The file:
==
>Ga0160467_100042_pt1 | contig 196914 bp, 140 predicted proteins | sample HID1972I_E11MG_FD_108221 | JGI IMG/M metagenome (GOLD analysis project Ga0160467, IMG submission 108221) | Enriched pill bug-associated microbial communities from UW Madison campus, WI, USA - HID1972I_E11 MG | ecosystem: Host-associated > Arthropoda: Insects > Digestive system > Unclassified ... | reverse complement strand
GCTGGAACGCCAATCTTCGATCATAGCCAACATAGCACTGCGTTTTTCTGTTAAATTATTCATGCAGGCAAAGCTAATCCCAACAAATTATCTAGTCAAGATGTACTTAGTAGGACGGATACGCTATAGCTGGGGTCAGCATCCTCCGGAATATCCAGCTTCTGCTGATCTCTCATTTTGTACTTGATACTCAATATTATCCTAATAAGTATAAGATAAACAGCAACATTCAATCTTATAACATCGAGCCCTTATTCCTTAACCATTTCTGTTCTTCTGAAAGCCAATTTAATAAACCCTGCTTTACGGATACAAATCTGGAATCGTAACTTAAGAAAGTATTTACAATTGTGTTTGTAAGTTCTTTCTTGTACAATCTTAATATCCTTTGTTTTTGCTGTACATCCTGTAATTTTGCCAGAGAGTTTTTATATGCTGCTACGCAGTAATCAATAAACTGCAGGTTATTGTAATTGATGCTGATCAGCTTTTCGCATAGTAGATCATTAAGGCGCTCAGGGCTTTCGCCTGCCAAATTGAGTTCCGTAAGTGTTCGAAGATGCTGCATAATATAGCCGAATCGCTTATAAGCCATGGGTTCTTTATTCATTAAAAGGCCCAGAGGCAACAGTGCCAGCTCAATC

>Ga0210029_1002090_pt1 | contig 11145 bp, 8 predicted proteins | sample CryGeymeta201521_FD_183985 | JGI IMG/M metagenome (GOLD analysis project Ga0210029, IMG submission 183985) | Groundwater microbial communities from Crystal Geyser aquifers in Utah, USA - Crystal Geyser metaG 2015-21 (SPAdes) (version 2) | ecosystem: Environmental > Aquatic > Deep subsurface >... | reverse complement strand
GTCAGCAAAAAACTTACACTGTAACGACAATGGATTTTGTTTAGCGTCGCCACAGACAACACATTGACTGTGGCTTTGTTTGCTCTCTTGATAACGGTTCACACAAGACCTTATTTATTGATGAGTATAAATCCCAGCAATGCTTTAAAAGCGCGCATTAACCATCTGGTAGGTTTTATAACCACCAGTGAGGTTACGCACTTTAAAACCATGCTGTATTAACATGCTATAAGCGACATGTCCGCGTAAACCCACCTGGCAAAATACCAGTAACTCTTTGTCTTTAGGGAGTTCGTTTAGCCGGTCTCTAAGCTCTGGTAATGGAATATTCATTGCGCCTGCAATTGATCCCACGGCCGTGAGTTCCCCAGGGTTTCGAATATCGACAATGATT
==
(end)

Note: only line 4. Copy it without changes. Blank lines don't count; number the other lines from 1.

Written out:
GTCAGCAAAAAACTTACACTGTAACGACAATGGATTTTGTTTAGCGTCGCCACAGACAACACATTGACTGTGGCTTTGTTTGCTCTCTTGATAACGGTTCACACAAGACCTTATTTATTGATGAGTATAAATCCCAGCAATGCTTTAAAAGCGCGCATTAACCATCTGGTAGGTTTTATAACCACCAGTGAGGTTACGCACTTTAAAACCATGCTGTATTAACATGCTATAAGCGACATGTCCGCGTAAACCCACCTGGCAAAATACCAGTAACTCTTTGTCTTTAGGGAGTTCGTTTAGCCGGTCTCTAAGCTCTGGTAATGGAATATTCATTGCGCCTGCAATTGATCCCACGGCCGTGAGTTCCCCAGGGTTTCGAATATCGACAATGATT